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Taking It Up a Notch

Oct 28, 2005

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By Jim Oldfield

How do you get the cover of a prestigious international science journal? “It’s partly having an image that strikes the editors, one they think speaks to an important paper in that issue, and that has the right artistic flair,” according to SRI scientist Juan Carlos Zúñiga-Pflücker. Artistic flair? “Editors pick pictures based on … unscientific reasons—composition, art direction, just the way they look. They take the science and showcase it in a way that is pretty, amenable to, or easy on the eye,” he says.

It’s all about image, baby.

Well, not entirely. “The work has to go beyond that,” he adds.

Ah, the work.

Zúñiga-Pflücker’s work, featured on the September 2005 cover of Nature Immunology (NI), focuses on T cell development. An essential part of the immune system, T cells orchestrate the immune response, recognizing and attacking viruses, bacteria and even cancerous cells. But T cells grow naturally only inside the thymus, a small organ in the upper chest. So scientists’ ability to study their molecular development was limited until recently, when Zúñiga-Pflücker and his graduate student Thomas Schmitt created T cells in a Petri dish by mixing stem cells with a molecule called Delta-like 1. The discovery allowed scientists to study in fundamental detail, for the first time, a mysterious process.

That research breakthrough, published in Nature (a parent publication of NI and one of the most high-profile science journals in the world) is producing new science globally—more than 250 labs are now using it to study T cell creation. Understanding the molecular and cellular basis of T cell development holds the promise of clinical translation. While a ways off, successful application of this discovery—conferring boosted immunity in diseases like AIDS and cancer through controlled multiplication of T cells—would be enormous.

One lab working toward that goal, with a head start on all the others, is Zúñiga-Pflücker’s, and that work took a leap forward with the discovery shown on the recent NI cover. Taken by Schmitt, the photo shows stem cells turning into healthy T cells (flush purple), supported by the Delta-like 1 molecules (glowing fluorescent green through introduction of a flourochrome and binding antibody). Zúñiga-Pflücker and student Maria Ciofani discovered that the Delta molecules, in addition to signalling and inducing the T cell creation process, actually support and sustain T cell development via another molecule called Notch.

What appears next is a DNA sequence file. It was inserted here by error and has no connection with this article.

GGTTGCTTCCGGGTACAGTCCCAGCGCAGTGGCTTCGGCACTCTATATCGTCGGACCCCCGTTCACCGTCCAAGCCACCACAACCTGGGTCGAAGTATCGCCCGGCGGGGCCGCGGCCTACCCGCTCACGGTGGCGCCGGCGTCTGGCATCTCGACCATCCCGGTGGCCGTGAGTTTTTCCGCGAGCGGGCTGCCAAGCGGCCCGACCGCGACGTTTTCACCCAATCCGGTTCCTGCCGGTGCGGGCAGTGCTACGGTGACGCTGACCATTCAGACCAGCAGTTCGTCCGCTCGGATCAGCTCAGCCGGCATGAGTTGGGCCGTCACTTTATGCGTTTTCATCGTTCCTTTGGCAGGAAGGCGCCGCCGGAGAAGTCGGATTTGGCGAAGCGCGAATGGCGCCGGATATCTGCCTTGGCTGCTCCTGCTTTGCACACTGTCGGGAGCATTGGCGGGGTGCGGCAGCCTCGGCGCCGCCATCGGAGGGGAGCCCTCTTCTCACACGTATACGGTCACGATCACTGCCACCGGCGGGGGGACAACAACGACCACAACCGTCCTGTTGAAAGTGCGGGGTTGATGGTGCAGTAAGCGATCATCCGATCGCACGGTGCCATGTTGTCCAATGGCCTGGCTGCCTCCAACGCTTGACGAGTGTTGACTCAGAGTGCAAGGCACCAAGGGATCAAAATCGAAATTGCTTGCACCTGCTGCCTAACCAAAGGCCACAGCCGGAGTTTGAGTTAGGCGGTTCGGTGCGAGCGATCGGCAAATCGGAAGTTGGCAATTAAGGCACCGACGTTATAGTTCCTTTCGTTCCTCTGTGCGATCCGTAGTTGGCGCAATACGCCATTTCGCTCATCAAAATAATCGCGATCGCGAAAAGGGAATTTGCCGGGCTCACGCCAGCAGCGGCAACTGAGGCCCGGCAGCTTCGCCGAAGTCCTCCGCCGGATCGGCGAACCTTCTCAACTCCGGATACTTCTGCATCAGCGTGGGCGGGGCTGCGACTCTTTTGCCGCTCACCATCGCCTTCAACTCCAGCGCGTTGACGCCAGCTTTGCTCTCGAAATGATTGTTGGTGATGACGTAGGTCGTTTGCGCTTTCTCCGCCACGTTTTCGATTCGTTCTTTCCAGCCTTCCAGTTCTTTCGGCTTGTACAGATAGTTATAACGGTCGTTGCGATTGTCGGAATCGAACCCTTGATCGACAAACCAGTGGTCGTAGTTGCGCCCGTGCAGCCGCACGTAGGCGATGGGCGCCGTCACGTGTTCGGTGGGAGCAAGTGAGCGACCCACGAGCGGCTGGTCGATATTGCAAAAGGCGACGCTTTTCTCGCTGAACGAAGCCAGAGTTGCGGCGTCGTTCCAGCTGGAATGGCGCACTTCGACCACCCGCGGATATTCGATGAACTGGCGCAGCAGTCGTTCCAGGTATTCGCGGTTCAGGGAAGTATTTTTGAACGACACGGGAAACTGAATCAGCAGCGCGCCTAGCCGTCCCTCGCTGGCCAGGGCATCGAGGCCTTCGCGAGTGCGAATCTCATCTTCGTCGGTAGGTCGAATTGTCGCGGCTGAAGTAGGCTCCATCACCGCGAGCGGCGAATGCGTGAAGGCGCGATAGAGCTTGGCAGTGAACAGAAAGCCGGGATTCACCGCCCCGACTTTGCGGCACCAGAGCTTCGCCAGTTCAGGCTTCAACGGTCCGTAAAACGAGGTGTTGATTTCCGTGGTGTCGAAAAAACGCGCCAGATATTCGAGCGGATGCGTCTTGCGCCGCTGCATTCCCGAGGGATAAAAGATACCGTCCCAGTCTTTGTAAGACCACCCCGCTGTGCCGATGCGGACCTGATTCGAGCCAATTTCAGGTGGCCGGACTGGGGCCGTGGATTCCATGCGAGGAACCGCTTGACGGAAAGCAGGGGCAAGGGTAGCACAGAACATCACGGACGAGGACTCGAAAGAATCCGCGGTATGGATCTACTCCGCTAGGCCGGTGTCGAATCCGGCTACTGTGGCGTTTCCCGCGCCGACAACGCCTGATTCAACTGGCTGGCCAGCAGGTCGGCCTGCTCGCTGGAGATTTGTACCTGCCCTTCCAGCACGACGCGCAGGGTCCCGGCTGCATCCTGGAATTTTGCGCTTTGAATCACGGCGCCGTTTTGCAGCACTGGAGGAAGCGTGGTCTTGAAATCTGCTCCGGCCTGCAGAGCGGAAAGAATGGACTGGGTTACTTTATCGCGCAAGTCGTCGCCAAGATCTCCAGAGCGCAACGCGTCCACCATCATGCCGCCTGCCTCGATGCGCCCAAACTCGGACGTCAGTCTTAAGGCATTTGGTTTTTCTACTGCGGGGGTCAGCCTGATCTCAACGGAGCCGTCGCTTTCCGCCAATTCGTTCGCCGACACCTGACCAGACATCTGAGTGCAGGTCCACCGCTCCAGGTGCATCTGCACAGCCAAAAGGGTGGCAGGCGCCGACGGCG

“Notch is a pretty amazing molecule,” says Zúñiga-Pflücker. “It instructs various cell types to choose a lineage when they are still pliable, plastic, or stem-like. And it does that in the immune system by telling cells to become a T cell as opposed to, say, a B cell.” So that’s the more understood role of Notch: it instructs cells. But what’s striking and new with this finding is that Notch also instructs cells beyond their ability to adopt a lineage fate or tissue type. It tells cells to maintain that choice through its control of receptors that keep them taking in nutrients. He says, “So [Notch] is basically what makes everything work. If you don’t have the fuel, the inductive event means nothing. And that’s why the paper is coming out in this high-profile journal, because it’s a novel way of thinking of how this molecule instructs and maintains the choice taken by the cell.”

The next step is to understand which other molecules, pathways and genes mediate T cell development. “The neat thing about science,” says Zúñiga-Pflücker, laughing, “is that the work becomes more and more fundamental. You create a circuit of what’s going on.”

Okay, so getting the cover of a high-profile journal isn’t all about pretty pictures. At least that’s the image Zúñiga-Pflücker conveys.

Zúñiga-Pflücker holds a Tier 1 Canada Research Chair in Developmental Immunology. The Canadian Institutes for Health Research also supported this work, as it did for Maria Ciofani. The Canada Foundation for Innovation and Ontario Innovation Trust funded the confocal microscope that took the photograph.

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